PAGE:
Having had far too much fun with Haskell I don't think it's too ugly, though I guess it is a bit bewildering. Probably the clearest way to handle this is to use speech.speakMessage and then conditionally also call (the inconsistently named) braille.handler.message. More code but also self-explanatory code that way. Or just make object navigation work in either tether mode, because taking irrational, biased shortcuts that way is totally how to do things. :)


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@dkager
Contributor
dkager commented Dec 4, 2015

Another thought:

def reviewMessage():
    return speech.speakMessage if braille.handler.tether == braille.handler.TETHER_REVIEW else ui.message
...
reviewMessage()(_("No next"))

Would this be too ugly too? I don't want to make people reading this code go 'Wut?' but I also don't like repeating the same if-statement over and over. The idea is that the rule for brailling these messages depends on the focus mode and applies to both review and object navigation, though I'm not sure if brailling "top" and "bottom" all the time when tethered to review would get excessive.

@dkager
Contributor
dkager commented Dec 10, 2015

Some commands, such as script_review_top and script_review_bottom speak a message when the action is performed. This is not currently brailled. But should it even be spoken? I'm led to believe that speech users like brevity. If you use one of these scripts and hear speech you know that the command worked. Do you first need to hear "top" or "bottom"? In braille this wouldn't be efficient because you'd have to wait a bit before seeing the actual top line in review mode. Is this standard behavior for all (virtual) navigation commands?

@jcsteh
Contributor
jcsteh commented Dec 10, 2015

reviewMessage()(_("No next"))

Would this be too ugly too?

Hmm, they're both pretty horrible. :)

I don't want to make people reading this code go 'Wut?' but I also don't like repeating the same if-statement over and over. The idea is that the rule for brailling these messages depends on the focus mode and applies to both review and object navigation

True enough. I'm not against having a reviewMessage utility function somewhere. If it's only ever going to be used by globalCommands, it should go in that module, but if we think it might get used elsewhere, it could go in the review module.

though I'm not sure if brailling "top" and "bottom" all the time when tethered to review would get excessive.

I think that would get rather annoying, since it's not as "quick" in braille as it is in speech.

Some commands, such as script_review_top and script_review_bottom speak a message when the action is performed. This is not currently brailled. But should it even be spoken?

I agree it's superfluous, though interestingly, no one has ever complained. I believe this was modelled on other screen readers (ASAP, Speakup) that use this set of numpad review commands. At this point, I think I'd prefer to leave speech alone, but I certainly agree brailling this would be irritating.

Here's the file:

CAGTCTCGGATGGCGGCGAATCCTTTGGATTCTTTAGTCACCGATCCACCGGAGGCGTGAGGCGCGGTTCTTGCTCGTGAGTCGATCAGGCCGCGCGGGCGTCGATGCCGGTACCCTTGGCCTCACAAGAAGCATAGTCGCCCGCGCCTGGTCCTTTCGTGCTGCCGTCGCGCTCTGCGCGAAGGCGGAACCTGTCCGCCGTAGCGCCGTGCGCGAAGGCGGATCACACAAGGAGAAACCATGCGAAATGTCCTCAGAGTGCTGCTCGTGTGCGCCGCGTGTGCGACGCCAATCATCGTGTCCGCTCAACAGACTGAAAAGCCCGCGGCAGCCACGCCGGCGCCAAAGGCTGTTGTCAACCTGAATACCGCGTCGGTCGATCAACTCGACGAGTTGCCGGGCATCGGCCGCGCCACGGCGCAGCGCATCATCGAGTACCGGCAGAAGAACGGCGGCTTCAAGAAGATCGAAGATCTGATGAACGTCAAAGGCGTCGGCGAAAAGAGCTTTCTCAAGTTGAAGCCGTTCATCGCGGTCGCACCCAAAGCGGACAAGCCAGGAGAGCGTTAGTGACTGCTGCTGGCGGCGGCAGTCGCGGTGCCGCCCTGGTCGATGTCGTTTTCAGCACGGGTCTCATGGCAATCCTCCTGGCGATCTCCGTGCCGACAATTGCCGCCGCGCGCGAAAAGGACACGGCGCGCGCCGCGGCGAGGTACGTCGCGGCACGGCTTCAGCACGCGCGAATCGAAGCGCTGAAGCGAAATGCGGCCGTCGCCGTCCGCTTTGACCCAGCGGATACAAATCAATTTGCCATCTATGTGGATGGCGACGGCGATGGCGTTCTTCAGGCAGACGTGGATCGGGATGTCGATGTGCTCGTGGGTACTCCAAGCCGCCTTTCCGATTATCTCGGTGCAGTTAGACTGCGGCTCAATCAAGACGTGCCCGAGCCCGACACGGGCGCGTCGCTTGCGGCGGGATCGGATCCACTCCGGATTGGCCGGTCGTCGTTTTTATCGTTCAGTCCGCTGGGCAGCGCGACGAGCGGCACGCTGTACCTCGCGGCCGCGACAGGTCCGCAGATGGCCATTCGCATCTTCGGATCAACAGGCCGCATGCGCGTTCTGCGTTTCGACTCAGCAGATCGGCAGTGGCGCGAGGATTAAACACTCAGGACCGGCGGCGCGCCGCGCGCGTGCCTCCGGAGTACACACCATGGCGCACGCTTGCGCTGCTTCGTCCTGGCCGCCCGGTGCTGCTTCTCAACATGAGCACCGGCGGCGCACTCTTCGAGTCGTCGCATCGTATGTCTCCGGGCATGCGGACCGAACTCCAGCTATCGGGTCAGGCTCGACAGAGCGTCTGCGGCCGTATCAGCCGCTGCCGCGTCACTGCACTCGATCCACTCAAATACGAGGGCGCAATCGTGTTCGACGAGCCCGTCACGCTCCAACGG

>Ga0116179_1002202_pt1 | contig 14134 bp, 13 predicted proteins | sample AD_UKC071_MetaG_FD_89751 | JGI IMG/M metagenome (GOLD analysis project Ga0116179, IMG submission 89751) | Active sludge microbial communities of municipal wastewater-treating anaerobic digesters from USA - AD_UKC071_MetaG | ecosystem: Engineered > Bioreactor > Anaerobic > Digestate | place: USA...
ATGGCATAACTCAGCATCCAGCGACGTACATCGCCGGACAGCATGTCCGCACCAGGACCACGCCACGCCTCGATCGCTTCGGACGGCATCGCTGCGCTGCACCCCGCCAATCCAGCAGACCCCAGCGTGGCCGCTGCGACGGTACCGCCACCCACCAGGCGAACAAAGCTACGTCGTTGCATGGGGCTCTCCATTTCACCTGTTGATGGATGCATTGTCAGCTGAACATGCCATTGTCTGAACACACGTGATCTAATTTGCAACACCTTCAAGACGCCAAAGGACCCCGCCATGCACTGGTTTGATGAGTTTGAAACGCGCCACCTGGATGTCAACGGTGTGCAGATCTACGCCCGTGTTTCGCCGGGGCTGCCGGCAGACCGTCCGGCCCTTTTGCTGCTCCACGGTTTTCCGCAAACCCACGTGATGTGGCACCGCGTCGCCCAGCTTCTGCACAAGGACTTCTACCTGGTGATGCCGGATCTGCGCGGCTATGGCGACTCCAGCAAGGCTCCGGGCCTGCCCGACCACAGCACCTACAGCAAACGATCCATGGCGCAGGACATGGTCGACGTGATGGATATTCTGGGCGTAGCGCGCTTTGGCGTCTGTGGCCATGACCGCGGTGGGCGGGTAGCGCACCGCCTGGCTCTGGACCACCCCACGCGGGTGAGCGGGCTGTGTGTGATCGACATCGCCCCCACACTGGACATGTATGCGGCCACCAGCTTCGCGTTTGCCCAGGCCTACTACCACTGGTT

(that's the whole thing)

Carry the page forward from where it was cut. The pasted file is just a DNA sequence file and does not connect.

@jcsteh
Contributor
jcsteh commented Dec 22, 2015

Are you planning to do the reviewMessage change as suggested in my last comment? Also, this now has conflicts. :( I'll try to keep on top of this one so it doesn't constantly bitrot.

@jcsteh
Contributor
jcsteh commented Dec 22, 2015

Apart from the conflict and the question around the review message stuff, this all looks good to me.

@dkager
Contributor
dkager commented Dec 22, 2015

Yes, I was planning to add the reviewMessage function, probably in the review module because globalCommands currently only has commands and no auxiliary functions. Should have time this week.

From: James Teh [mailto:notifications@github.com]
Sent: Tuesday, December 22, 2015 07:54
To: nvaccess/nvda nvda@noreply.github.com
Cc: Davy Kager mail@davykager.nl
Subject: Re: [nvda] Use ui.message more, capitalize some messages and docstrings (#5557)

Apart from the conflict and the question around the review message stuff, this all looks good to me.


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dkager added some commits Dec 22, 2015
@dkager dkager Merge branch 'master' into i5547 2a9305e
@dkager dkager Add ui.reviewMessage that is identical to ui.message but only braille…
…s a message if braille is tethered to review. Use this new function in globalCommands.
eccdcf7
@dkager
Contributor
dkager commented Dec 25, 2015

I ended up putting reviewMessage in the ui module, because it avoids some extra imports in other modules and because it goes well with browseableMessage.
The commands that move the review cursor are fairly straight-forward, but I'm unsure what to do with other review commands. For example, commands to move focus to the navigator object or vice versa, and the command to move the mouse to the navigator object. On one hand I would say that if braille isn't tethered to review, you don't need any messages these commands may generate to be shown in braille since you have no context for them. On the other hand I don't want to deprive users of information about potential errors. Similarly, when you change speech settings with scripts you still get braille feedback too. Maybe messages like "No focus" and "Move to focus" should then also be brailled regardless of tethering. Or maybe not. Any thoughts?

@josephsl
Collaborator

Hi,

I think there are messages that should be brailled regardless of tether value, including “no focus” and so on (unless others object to this).